for our list of June’s hottest selling smartphones to see how the iPhone fared against the competition.**
What does Nokia have to do to catch a break?
The Finland-based manufacturer started selling its new Lumia 1020 heralded as boasting the best camera ever on any smartphone on Friday as an exclusive in the U.S. through AT&T. Yet early checks with retail outlets show that sales aren’t living up to how bullish store representatives are about the device, Barron’s said.
“Reps we spoke with were nearly unanimously positive about the devices hardware, especially with the performance of the 41-megapixel camera,” noted analyst William Power of R.W. Baird. ” In contrast, those same reps were quick to point out that early sales were modest at best. When asked what was limiting consumer adoption of the 1020, reps commonly cited the $300 price target and consumer concern with switching over to a new OS as the biggest hurdles. We only found a handful of stores that sold out of the device on launch day, and in several cases, we were the first people to ask specifically about the 1020.”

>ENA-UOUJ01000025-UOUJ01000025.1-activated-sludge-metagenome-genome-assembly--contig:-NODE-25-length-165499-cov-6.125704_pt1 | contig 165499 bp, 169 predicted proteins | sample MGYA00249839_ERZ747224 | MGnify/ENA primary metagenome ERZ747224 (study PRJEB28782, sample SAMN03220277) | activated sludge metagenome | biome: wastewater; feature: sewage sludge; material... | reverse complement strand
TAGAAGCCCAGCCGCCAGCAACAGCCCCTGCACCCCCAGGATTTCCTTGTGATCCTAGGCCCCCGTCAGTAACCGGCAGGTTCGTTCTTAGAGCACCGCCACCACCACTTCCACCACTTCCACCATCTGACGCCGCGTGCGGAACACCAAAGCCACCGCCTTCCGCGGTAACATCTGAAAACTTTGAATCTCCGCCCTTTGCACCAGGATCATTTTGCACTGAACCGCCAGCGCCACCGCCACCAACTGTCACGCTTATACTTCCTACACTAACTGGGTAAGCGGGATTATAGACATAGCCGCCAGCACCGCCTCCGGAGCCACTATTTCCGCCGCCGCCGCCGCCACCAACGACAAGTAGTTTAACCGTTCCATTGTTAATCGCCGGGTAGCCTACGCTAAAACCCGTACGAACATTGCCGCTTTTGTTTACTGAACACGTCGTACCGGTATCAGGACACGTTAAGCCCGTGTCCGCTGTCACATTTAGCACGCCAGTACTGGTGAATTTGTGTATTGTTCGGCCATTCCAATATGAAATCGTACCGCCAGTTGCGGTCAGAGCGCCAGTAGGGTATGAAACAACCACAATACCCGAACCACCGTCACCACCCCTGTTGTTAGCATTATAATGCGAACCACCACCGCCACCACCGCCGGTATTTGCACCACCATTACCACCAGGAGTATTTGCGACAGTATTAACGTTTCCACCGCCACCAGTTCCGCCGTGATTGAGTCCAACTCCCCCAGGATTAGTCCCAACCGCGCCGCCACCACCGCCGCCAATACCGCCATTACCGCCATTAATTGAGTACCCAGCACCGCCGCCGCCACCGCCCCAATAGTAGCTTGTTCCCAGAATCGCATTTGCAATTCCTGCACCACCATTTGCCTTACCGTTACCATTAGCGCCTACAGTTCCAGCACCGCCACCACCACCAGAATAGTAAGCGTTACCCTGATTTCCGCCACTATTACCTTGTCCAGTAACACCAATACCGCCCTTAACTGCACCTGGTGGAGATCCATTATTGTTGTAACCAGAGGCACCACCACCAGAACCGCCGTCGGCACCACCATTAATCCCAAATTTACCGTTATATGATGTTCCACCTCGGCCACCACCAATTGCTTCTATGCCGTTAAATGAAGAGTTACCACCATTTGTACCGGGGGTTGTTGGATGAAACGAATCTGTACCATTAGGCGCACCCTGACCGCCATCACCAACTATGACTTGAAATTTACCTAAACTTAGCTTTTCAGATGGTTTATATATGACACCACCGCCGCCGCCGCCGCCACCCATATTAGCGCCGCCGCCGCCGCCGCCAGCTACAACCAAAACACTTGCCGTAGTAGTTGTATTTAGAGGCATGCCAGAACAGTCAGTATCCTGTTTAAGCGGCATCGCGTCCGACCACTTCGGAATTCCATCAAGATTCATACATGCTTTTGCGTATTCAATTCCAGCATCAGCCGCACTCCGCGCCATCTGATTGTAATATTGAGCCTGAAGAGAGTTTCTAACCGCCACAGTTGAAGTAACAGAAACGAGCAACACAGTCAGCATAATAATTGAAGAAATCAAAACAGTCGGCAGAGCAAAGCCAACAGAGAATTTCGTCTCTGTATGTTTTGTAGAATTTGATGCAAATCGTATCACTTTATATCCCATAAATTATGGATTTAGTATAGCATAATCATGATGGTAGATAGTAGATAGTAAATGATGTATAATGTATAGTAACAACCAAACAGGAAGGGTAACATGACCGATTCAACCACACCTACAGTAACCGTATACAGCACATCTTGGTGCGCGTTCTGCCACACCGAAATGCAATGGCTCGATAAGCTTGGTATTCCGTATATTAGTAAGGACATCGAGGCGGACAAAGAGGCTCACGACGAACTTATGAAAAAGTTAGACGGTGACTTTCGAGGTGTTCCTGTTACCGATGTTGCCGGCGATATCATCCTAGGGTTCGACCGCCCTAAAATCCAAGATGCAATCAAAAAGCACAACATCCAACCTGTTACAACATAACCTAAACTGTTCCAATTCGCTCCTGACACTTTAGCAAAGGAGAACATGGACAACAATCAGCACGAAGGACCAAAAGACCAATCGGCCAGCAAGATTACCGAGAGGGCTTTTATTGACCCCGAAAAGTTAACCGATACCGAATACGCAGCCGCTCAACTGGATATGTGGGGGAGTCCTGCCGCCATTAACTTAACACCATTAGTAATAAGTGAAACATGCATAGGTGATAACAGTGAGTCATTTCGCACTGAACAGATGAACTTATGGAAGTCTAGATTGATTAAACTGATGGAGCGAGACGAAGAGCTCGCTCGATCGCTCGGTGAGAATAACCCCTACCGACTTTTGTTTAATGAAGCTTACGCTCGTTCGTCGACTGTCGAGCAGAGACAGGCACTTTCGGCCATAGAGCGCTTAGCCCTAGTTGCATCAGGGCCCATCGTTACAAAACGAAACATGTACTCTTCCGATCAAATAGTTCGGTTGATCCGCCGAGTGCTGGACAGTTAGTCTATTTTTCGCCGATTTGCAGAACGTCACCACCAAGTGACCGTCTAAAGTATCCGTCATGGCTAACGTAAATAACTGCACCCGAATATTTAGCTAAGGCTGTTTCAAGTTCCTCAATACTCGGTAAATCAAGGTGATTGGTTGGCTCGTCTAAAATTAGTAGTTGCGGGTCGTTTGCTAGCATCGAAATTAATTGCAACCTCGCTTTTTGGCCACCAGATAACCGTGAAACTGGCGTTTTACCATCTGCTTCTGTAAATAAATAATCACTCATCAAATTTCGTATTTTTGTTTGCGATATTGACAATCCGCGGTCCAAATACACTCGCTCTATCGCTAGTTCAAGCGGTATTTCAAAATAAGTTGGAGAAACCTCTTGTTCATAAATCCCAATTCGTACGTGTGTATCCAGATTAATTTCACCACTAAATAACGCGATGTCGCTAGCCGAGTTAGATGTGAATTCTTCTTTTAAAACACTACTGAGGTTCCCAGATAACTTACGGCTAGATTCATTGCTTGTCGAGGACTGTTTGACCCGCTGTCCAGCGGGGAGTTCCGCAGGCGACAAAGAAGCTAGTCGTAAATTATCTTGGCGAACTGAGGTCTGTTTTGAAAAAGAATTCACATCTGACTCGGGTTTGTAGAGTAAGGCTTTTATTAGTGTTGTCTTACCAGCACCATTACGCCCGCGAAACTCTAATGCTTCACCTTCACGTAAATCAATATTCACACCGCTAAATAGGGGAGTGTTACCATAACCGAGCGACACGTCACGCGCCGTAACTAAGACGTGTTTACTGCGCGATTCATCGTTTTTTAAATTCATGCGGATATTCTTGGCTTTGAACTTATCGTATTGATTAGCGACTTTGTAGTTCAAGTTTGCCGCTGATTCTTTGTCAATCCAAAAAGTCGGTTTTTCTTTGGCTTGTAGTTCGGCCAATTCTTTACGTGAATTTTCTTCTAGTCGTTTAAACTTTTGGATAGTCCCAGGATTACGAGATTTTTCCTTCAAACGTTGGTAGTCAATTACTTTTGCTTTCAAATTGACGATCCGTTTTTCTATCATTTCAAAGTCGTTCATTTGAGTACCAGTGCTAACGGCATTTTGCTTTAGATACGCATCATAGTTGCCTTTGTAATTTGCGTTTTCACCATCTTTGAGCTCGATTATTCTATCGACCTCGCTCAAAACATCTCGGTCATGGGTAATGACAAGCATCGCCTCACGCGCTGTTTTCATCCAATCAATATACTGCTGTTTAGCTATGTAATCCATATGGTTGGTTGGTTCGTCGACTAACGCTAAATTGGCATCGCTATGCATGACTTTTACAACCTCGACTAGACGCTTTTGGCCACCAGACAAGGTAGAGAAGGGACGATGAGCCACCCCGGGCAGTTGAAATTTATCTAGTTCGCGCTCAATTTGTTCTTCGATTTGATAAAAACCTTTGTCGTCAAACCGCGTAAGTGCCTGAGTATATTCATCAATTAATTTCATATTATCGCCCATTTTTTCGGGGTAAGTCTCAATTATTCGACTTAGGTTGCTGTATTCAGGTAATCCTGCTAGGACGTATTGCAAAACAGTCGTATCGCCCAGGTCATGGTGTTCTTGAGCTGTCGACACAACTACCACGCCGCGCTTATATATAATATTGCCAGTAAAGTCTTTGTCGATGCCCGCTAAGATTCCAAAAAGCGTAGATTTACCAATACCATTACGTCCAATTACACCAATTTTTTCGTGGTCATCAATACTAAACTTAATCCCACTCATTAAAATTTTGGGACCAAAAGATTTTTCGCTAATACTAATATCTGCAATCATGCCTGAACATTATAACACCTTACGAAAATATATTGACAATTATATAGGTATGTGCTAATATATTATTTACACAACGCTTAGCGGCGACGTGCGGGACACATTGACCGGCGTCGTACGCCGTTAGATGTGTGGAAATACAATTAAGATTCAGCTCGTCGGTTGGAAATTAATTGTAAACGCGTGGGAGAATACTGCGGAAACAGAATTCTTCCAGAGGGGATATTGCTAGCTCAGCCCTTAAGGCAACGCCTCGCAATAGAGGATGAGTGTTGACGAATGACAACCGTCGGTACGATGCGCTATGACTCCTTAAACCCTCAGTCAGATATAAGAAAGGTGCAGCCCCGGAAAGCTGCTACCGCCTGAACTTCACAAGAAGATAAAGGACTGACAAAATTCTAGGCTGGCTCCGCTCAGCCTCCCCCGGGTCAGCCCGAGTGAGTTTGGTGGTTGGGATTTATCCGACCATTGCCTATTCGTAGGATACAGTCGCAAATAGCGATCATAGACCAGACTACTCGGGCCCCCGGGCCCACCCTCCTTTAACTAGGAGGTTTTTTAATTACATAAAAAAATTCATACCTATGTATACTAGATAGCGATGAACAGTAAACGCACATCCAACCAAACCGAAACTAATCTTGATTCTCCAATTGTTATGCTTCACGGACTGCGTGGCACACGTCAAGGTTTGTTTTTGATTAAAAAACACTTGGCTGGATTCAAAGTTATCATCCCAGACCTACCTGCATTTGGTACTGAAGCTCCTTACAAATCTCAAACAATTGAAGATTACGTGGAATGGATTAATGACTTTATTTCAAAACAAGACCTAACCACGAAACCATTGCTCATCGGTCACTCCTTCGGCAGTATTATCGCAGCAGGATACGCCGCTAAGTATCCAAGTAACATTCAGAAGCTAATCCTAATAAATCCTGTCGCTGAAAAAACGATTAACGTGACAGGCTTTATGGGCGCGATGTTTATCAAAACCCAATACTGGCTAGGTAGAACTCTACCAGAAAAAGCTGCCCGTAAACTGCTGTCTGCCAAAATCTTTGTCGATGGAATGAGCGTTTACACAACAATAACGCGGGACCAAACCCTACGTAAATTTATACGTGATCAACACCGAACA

Lumia devices have shown flashes of brilliance since they debuted more than a year ago, cracking the top three sellers at the major U.S. carriers on a handful of occasions, particularly in the month or two following their release. But they haven’t had the staying power of some of the flagship devices from Motorola and HTC. They’re all battling for third place behind behemoths Samsung and Apple.
Nokia, once the world’s greatest mobile-phone maker, was left behind when the smartphone revolution started to take off a few years ago. But a partnership with Microsoft and its Windows Phone operating system aims to change all that. At last report, Nokia was edging out BlackBerry for third place in market share among smartphone manufacturers.
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